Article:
The ten largest national economies in the world comprise nearly 70% of the entire world's economy. Of these ten countries, four are in Europe, three are in the Americas and three are in Asia. The GDP per capita is greater than $30,000 for seven of the top ten countries with Brazil, China and India having significantly lower GDP per capita. The United States has the largest economy -- about the same size as the second (China), third (Japan) and fourth (Germany) largest economies combined.
Many economists project that China will supplant the United States as the largest economy in the world within the next few decades. Because China's population is about 4 times larger than that of the United States, equal size economies would mean that China's GDP per capita would reach about one-fourth that of the United States. China's GDP per capita is currently about one-tenth that of the United States.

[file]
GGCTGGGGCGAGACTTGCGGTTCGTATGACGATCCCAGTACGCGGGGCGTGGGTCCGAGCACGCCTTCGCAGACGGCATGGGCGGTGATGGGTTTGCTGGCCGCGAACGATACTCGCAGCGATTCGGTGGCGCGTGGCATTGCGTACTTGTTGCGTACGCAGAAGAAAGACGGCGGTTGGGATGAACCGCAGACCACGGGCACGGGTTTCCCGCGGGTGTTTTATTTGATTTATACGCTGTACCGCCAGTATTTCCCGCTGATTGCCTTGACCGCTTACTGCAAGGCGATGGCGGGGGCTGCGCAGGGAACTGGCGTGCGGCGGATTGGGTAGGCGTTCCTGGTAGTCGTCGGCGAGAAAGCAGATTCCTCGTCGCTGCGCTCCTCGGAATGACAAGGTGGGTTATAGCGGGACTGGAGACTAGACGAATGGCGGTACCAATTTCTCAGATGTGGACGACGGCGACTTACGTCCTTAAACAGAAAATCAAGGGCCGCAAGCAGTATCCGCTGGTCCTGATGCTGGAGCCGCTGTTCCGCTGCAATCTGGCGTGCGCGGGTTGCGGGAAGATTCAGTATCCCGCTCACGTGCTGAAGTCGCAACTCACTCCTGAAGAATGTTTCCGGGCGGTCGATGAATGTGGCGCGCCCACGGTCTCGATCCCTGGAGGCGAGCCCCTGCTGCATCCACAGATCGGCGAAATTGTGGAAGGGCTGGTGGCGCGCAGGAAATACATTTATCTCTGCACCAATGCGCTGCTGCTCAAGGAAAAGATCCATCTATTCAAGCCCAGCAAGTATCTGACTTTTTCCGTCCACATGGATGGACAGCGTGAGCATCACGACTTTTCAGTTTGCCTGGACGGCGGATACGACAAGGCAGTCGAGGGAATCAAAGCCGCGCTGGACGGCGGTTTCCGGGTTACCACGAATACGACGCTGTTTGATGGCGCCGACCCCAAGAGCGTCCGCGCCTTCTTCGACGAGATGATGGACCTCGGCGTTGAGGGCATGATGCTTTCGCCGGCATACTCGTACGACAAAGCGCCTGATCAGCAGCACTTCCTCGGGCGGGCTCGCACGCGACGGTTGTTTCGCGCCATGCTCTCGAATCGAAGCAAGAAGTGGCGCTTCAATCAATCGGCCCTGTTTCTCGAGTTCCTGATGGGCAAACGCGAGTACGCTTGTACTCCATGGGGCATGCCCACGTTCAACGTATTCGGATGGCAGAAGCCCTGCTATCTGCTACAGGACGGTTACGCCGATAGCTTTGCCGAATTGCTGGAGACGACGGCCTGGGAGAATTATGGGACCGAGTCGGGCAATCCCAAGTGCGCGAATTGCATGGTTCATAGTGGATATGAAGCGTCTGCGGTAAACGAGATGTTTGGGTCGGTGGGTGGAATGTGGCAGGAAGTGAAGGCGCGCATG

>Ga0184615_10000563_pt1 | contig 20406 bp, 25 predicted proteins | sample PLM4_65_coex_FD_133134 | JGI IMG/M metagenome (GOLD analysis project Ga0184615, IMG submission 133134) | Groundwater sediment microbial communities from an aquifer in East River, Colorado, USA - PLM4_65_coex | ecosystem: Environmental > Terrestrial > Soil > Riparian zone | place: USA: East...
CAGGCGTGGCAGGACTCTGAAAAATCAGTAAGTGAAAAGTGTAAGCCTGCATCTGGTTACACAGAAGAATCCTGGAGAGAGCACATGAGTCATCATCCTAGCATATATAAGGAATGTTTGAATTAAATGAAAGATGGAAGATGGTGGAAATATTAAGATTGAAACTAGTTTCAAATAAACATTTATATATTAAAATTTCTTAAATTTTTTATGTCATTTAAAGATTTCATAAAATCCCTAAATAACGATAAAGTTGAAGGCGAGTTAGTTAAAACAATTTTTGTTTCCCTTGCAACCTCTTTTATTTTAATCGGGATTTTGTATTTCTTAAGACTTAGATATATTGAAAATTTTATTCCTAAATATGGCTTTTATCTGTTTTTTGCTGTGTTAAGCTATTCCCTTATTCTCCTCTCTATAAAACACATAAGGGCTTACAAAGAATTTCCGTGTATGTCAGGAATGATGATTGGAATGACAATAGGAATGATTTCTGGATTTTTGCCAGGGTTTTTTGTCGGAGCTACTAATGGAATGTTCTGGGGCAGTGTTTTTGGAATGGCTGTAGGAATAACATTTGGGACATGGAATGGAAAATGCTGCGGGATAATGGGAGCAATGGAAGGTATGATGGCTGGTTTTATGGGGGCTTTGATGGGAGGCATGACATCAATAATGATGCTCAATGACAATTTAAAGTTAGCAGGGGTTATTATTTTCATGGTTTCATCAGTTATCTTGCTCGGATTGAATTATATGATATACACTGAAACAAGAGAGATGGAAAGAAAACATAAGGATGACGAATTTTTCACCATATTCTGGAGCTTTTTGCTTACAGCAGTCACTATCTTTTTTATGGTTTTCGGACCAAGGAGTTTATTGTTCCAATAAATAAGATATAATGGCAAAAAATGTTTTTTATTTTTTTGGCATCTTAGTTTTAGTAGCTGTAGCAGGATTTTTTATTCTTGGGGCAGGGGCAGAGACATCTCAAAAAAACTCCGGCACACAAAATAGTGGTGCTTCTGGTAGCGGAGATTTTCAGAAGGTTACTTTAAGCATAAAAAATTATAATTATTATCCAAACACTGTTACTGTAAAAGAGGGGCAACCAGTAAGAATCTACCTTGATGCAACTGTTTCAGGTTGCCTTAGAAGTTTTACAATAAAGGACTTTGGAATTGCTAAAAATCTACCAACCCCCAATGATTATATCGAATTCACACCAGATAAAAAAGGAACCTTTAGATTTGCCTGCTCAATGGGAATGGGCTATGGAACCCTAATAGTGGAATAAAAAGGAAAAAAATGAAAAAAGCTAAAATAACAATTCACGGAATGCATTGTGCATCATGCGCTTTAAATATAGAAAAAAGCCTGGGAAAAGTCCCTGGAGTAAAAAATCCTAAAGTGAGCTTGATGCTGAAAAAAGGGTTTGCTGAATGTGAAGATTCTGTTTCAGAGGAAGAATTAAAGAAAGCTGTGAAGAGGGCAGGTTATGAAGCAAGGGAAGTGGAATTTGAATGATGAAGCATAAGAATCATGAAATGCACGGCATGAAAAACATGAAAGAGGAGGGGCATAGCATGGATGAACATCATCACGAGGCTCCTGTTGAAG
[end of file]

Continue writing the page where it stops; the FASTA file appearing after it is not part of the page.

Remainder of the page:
Note: GDP has a number of limitations as a measure of economic strength but is still the most commonly cited measure of economic size. This article uses nominal GDP as reported by the IMF (2010). Nominal GDP refers to the GDP evaluated at current market exchange rates. An alternative is the Purchase Price Parity (PPP) which is a theoretical construct that seeks to represent the exchange rate that would allow for a basket of goods to cost the same in different countries. PPP can vary based on the basket of goods sold and have sometimes undergone major adjustments such as in 2005 when China's PPP was adjusted by 40%.
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